The fun is still going in Paris. For sure I’m putting on a couple of pounds of fine dining memories. People ask me what the weather is like here and I always give the same answer: beautiful. I know it sounds as though I’m a Paris groupie but truly Paris is picturesque anytime. I don’t care what the weather is. Paris when the sun is shinning, then Paris when it’s rainy, and Paris when it’s overcast. Each weather condition just adds its own personal shade of drama. The French impressionist painter Claude Monet sometimes painted the same subject in many different lights and seasons to show this spectacle. You will discover the same drama for yourself as you stroll about the city checking out the second half of my dozen must-see sites.
OPÉRA GARNIER: What we generally call “The Paris Opera.” Opulent, stunning, and one of the outstanding jewels of Napoleon III’s regime from 1852-1870. Its illustrious marble staircase and ruby-red box seats have been featured in films from Dangerous Liaisons to Marie-Antoinette, and its backstage corridors are famously haunted by the Phantom of the Opera.
CENTRE POMPIDOU: The Pompidou Centre’s unique “inside-out” design is still visually shocking (it opened in 1977). This is the top destination for modern-art lovers in Paris. The street entertainment outside is wonderful as you sip your aperitif or coffee at a nearby outdoor café.
SACRÉ-COEUR: This wedding-cake looking white basilica dominates Montmartre’s hilltop. The views overlooking Paris are breathtaking. Visit the art and street painters in the area off to the right of the church. It’s what we think of as Bohemian Paris.
MUSÉE DU LOUVRE: The grandest museum in the world was just a humble fortress in the 12th century, but grew in size and prestige as a sumptuous royal palace until the French Revolution turned it into an art museum. Don’t miss the big three—Mona Lisa, Winged Victory, and Venus de Milo. Across the street is the famous Comedie Française.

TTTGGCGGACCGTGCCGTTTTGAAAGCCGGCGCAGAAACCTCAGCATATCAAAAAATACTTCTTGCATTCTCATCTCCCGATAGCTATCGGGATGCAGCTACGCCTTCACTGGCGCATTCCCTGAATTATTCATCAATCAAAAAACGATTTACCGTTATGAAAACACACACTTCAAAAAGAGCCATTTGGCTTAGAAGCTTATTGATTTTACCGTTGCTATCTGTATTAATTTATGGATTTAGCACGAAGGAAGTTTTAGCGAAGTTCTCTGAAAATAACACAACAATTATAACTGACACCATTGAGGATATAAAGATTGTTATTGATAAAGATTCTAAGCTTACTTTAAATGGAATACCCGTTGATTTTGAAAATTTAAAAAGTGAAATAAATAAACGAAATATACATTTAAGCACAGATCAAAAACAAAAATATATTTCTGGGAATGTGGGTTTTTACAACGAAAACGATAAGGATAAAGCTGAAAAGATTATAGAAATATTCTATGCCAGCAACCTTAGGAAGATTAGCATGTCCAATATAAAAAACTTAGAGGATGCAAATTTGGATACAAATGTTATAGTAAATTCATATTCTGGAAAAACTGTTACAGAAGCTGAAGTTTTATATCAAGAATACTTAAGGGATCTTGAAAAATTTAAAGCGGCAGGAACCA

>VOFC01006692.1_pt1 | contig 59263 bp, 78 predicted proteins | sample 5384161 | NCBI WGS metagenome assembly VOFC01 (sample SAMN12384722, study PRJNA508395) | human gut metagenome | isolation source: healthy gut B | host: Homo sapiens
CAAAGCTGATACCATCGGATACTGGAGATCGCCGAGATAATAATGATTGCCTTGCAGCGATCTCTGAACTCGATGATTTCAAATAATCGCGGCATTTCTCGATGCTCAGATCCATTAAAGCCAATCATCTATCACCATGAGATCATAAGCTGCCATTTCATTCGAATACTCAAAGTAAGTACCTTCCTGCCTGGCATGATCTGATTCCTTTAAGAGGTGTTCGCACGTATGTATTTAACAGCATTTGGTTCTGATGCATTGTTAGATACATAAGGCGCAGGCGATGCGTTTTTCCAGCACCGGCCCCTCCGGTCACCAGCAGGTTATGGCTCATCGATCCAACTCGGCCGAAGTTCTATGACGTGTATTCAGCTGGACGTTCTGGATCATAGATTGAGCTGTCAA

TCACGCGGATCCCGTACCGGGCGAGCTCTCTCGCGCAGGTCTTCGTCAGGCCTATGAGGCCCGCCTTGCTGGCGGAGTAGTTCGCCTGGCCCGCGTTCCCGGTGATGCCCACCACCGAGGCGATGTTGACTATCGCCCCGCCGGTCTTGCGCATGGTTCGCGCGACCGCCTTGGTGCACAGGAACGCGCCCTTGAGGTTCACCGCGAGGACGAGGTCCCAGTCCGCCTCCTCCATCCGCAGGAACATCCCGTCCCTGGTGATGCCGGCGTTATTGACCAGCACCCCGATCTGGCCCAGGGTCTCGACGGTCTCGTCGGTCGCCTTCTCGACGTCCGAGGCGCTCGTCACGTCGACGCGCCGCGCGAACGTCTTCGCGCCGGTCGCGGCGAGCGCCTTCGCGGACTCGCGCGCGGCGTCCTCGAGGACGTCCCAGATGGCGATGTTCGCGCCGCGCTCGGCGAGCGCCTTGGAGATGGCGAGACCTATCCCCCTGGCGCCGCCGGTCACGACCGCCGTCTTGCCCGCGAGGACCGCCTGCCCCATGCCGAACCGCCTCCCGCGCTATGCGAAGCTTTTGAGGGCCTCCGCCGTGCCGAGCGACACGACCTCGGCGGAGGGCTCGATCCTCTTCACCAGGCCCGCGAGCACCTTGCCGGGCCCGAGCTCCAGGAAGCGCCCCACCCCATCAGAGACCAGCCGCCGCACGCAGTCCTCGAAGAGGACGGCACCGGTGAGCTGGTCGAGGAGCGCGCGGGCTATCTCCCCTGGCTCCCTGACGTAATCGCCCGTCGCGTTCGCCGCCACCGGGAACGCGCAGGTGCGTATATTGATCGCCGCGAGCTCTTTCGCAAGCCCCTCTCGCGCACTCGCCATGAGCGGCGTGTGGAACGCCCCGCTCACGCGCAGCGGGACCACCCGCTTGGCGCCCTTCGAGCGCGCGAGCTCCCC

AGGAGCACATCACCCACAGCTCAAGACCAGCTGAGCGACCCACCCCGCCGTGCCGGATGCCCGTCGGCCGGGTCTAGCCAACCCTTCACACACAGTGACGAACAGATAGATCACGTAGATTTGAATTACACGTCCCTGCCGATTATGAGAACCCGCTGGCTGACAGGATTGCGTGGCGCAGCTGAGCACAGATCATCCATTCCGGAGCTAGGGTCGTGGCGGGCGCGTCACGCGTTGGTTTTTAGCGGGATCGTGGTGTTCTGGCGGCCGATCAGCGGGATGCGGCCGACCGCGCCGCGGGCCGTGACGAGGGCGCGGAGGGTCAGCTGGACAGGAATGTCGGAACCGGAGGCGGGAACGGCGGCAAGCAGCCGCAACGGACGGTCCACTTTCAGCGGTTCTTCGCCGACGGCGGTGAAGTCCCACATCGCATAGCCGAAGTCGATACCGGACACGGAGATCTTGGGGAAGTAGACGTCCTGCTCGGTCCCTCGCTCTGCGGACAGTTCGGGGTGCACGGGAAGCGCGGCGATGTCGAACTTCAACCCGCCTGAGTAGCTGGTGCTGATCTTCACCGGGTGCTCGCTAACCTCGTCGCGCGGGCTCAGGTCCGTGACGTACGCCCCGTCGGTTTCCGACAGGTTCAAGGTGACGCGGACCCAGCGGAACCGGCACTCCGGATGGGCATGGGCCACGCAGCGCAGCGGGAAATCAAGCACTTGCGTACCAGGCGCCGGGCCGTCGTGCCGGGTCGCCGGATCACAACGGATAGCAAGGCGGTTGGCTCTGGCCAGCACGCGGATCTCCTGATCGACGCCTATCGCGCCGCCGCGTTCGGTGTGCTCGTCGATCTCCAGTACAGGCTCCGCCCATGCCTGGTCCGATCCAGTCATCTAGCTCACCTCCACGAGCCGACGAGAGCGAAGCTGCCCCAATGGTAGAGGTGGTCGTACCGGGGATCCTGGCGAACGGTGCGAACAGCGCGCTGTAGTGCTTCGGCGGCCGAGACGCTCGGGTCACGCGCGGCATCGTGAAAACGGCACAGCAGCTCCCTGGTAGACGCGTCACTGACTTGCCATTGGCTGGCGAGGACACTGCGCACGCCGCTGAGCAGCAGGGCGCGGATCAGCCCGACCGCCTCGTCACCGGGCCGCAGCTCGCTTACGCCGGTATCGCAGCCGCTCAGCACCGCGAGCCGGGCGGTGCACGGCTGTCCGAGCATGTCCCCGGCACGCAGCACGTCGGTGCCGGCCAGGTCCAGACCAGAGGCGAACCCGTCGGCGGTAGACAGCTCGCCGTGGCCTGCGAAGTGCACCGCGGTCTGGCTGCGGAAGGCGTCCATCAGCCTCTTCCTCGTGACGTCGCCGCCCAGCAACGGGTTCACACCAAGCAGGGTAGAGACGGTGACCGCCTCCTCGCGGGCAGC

SHAKESPEARE AND COMPANY: (Metro St. Michel) Time has not extinguished the love-in between literature and Paris’s Left Bank. The Shakespeare and Company bookstore, has long been a fixture of the literary community in Paris. The original shop, which doubled as a library, publisher and boarding house for aspiring writers, was opened by American Sylvia Beach and was featured in Ernest Hemingway’s memoir, A Moveable Feast. The store closed during World War II, and was reopened in its current incarnation in 1951 by George Whitman, whose daughter, Sylvia (named after Beach), runs things today. It is located just across the street from Notre Dame. They have outdoor plays here and authors read their works. Always something interesting going on here for writers.
LE PROCOPE RESTAURANT(Featured photo): (Metro Odeon) Paris has far fancier and more famous restaurants but none as historic. It is called the oldest restaurant of Paris due to its continuous operation since 1686. Le Procope has always been the meeting place of the literary set. Benjamin Franklin worked on the U.S. Constitution at a table here. Thomas Jefferson frequented the restaurant when he was ambassador to France.
NOTE TO AUTHORS: Here’s another mini-workshop for you. If you came to Paris and want to write, try using some of the following to get you started until your muse kicks in full-time. You may just surprise yourself. AND be sure to send them to us for publication in the comment section you’ll find at the end of this blog.
HERE ARE YOUR PROMPTS:
- “Every morning…”,
- “The man next to me…”,
- “I watched a woman with…”,
- “Wandering around Paris I was taken with…”.
What brought you to Paris? What you wanted it to be and what it actually was. Write about your little corner of Paris. Write about the cafes and the rain. Write about the tourists. Write about the streets and how you feel when you walk through them. Write about yourself when you’re in Paris and when you’re not.
NEXT BLOG: Potpourri: A Paris medley